The use of credit scores as employment screening tools is a hotly debated topic. According to a 2010 poll by the Society for Human Resource Management, 60 percent of surveyed employers conducted credit checks for some or all candidates as part of the hiring process.
With unemployment rates in the United States at double digits, losing a career opportunity has a potentially higher impact than nearly ever before, while the nationwide wave of foreclosures simultaneously makes it more likely for an individual to have a black mark on their record. In an upcoming study to be published in the Journal of Applied Psychology, researchers from LSU, Texas Tech University and Northern Illinois University have showcased the link between credit ratings and an individual's personality, and shown no connection between poor credit scores and theft.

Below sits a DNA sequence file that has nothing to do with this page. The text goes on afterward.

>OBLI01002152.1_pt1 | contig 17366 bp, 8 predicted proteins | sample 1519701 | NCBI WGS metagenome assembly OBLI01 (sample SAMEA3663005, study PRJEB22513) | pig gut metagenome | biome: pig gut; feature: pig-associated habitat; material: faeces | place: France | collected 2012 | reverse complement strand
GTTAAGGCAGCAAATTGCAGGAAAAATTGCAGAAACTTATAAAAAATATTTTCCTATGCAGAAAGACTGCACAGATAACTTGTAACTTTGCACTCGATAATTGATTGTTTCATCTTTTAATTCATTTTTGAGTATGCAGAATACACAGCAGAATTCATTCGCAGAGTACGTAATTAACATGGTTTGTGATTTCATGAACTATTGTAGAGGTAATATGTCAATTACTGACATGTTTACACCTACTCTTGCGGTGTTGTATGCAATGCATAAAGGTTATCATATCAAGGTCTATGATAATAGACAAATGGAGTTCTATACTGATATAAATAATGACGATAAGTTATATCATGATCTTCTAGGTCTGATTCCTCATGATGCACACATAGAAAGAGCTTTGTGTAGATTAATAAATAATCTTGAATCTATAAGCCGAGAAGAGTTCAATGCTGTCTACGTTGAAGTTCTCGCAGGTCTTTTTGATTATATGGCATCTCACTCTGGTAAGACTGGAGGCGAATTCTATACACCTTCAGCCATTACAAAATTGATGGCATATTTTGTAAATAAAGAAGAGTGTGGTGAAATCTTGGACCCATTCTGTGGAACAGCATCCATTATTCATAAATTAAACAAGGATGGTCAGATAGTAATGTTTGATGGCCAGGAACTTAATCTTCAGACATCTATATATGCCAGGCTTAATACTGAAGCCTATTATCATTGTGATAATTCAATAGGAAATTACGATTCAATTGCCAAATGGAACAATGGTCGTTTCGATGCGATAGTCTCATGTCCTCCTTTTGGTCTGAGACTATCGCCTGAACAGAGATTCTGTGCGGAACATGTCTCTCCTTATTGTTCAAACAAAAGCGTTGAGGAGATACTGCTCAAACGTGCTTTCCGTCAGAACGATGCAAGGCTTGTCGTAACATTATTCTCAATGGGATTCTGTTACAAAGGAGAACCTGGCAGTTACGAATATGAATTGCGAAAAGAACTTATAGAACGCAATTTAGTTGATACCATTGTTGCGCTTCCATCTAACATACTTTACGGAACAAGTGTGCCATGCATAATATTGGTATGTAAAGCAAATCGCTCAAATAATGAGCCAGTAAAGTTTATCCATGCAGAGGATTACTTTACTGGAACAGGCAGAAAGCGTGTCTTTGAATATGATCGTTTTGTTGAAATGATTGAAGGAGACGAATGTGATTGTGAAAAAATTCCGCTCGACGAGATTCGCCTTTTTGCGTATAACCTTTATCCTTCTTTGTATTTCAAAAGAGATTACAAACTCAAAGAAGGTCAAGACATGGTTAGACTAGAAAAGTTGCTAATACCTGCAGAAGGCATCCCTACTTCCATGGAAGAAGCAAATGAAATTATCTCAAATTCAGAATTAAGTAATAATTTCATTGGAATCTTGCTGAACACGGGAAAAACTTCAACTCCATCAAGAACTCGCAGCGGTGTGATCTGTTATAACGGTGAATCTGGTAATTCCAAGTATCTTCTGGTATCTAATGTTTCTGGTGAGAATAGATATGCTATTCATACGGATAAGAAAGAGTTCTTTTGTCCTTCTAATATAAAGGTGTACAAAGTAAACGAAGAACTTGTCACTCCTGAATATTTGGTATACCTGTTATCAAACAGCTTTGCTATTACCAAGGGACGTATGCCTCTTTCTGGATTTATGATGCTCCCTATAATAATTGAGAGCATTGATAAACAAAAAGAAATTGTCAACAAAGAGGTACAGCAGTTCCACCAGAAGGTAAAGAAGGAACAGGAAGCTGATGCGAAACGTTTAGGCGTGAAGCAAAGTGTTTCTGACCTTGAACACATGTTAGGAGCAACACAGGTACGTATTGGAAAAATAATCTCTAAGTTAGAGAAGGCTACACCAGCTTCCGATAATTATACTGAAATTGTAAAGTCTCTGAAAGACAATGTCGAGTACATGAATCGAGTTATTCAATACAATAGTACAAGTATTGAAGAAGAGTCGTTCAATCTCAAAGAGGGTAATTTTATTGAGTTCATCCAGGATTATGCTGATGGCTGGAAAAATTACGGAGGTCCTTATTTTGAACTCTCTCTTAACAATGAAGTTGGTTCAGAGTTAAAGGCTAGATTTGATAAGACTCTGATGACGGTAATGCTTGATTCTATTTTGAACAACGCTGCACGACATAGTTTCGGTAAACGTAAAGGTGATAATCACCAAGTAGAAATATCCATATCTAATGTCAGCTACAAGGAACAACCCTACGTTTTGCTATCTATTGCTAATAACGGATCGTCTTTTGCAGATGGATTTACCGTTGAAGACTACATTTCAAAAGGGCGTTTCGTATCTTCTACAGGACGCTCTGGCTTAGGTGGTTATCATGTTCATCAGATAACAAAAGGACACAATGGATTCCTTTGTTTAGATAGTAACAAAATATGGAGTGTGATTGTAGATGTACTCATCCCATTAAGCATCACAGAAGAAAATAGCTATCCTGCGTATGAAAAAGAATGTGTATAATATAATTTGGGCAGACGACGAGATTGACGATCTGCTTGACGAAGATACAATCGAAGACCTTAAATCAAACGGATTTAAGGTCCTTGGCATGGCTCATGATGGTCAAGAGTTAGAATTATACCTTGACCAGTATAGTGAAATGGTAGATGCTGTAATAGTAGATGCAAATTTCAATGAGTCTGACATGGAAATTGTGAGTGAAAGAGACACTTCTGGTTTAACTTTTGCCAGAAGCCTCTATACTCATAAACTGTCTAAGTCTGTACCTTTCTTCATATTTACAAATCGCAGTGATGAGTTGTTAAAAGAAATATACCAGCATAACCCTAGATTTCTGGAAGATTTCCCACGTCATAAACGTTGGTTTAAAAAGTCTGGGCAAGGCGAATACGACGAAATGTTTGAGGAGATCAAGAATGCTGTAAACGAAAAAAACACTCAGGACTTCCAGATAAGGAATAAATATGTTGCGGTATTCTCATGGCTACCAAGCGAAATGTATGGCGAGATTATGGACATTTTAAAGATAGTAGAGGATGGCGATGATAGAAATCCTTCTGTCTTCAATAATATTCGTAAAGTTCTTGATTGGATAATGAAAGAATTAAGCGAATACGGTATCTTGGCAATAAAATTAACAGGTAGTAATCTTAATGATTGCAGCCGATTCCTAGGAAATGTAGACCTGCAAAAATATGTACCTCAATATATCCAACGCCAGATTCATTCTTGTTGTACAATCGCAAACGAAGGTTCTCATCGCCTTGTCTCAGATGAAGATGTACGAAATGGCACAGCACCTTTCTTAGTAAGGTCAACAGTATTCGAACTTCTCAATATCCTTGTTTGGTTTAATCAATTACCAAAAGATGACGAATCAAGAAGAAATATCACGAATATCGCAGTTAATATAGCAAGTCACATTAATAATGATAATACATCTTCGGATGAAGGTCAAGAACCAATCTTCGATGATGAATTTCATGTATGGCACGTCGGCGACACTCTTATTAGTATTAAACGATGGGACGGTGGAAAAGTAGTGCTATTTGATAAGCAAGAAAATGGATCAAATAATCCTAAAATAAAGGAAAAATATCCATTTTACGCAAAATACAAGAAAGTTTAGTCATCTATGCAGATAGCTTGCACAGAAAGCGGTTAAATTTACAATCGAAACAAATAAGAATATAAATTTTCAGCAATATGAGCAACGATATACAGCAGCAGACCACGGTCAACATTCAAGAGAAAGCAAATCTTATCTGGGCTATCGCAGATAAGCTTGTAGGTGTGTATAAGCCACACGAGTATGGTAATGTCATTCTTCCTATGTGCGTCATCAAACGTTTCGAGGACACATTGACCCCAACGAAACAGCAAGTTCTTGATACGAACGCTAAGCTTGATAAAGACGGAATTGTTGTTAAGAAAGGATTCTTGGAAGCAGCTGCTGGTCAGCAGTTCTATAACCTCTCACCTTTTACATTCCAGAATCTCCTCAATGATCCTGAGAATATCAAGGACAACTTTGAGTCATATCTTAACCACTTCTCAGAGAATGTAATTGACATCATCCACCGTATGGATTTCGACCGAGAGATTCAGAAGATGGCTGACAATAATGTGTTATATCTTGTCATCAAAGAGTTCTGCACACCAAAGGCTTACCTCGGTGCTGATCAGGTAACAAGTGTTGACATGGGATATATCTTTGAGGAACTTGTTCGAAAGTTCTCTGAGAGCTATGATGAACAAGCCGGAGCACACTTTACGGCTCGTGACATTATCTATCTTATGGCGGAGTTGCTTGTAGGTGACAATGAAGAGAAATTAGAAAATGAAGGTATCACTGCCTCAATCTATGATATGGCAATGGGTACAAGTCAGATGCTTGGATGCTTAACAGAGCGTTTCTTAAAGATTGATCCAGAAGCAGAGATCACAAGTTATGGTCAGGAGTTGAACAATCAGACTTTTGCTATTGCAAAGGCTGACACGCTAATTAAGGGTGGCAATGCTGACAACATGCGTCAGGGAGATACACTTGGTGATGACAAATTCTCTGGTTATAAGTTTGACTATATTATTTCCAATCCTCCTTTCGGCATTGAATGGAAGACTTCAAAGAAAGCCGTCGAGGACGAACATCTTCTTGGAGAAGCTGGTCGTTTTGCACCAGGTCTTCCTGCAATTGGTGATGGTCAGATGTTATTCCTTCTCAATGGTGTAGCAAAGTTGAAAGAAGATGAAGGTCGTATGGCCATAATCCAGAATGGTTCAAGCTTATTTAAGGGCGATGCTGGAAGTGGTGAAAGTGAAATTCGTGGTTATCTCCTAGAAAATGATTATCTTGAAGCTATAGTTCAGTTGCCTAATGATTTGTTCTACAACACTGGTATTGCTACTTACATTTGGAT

First, the authors found a link between credit scores and personality types.
"With regards to personality and credit it makes sense that conscientiousness is related to good credit, but what was really interesting was that agreeableness was negatively related to your credit score," said Jeremy Bernerth, assistant professor in LSU's E. J. Ourso College of Business Rucks Department of Management. "That suggests easy-going individuals actually have worse credit scores than disagreeable and rude individuals. This suggests that agreeable individuals might get themselves in trouble by co-signing loans for friends or family or taking out additional credit cards at the suggestion of store clerks."
However, contrary to what many employers consider common knowledge and practice, the researchers found no correlation between poor credit scores and bad behavior on the job.
"It was telling that poor credit scores were not correlated to theft and other deviant types of work behaviors," said Bernerth. "Most companies attempt to justify the use of credit scores because they think such employees will end up stealing, but our research suggests that might not be the case."
Explore further: People more likely to overestimate their credit quality